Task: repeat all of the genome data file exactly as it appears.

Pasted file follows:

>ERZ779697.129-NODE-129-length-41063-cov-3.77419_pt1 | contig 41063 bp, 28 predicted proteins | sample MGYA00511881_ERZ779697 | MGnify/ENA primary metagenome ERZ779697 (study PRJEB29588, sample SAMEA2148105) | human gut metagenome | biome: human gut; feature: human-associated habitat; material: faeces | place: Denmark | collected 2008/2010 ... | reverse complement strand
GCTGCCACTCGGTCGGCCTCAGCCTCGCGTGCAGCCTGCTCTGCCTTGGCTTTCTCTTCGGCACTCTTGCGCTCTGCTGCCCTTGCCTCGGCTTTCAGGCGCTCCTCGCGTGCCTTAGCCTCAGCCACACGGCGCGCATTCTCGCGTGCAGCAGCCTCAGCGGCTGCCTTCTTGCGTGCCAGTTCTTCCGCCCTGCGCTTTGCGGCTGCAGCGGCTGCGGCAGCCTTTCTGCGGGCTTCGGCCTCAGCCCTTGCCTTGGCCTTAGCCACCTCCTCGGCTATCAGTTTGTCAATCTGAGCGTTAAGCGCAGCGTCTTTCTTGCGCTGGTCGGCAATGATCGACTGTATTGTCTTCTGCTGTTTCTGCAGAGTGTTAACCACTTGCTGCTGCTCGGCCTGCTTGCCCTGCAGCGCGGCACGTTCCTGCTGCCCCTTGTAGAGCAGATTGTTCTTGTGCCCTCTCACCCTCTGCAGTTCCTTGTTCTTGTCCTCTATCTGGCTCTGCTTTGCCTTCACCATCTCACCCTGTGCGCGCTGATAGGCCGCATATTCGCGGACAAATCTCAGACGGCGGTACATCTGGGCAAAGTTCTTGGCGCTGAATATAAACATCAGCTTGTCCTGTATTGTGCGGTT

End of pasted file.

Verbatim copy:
>ERZ779697.129-NODE-129-length-41063-cov-3.77419_pt1 | contig 41063 bp, 28 predicted proteins | sample MGYA00511881_ERZ779697 | MGnify/ENA primary metagenome ERZ779697 (study PRJEB29588, sample SAMEA2148105) | human gut metagenome | biome: human gut; feature: human-associated habitat; material: faeces | place: Denmark | collected 2008/2010 ... | reverse complement strand
GCTGCCACTCGGTCGGCCTCAGCCTCGCGTGCAGCCTGCTCTGCCTTGGCTTTCTCTTCGGCACTCTTGCGCTCTGCTGCCCTTGCCTCGGCTTTCAGGCGCTCCTCGCGTGCCTTAGCCTCAGCCACACGGCGCGCATTCTCGCGTGCAGCAGCCTCAGCGGCTGCCTTCTTGCGTGCCAGTTCTTCCGCCCTGCGCTTTGCGGCTGCAGCGGCTGCGGCAGCCTTTCTGCGGGCTTCGGCCTCAGCCCTTGCCTTGGCCTTAGCCACCTCCTCGGCTATCAGTTTGTCAATCTGAGCGTTAAGCGCAGCGTCTTTCTTGCGCTGGTCGGCAATGATCGACTGTATTGTCTTCTGCTGTTTCTGCAGAGTGTTAACCACTTGCTGCTGCTCGGCCTGCTTGCCCTGCAGCGCGGCACGTTCCTGCTGCCCCTTGTAGAGCAGATTGTTCTTGTGCCCTCTCACCCTCTGCAGTTCCTTGTTCTTGTCCTCTATCTGGCTCTGCTTTGCCTTCACCATCTCACCCTGTGCGCGCTGATAGGCCGCATATTCGCGGACAAATCTCAGACGGCGGTACATCTGGGCAAAGTTCTTGGCGCTGAATATAAACATCAGCTTGTCCTGTATTGTGCGGTT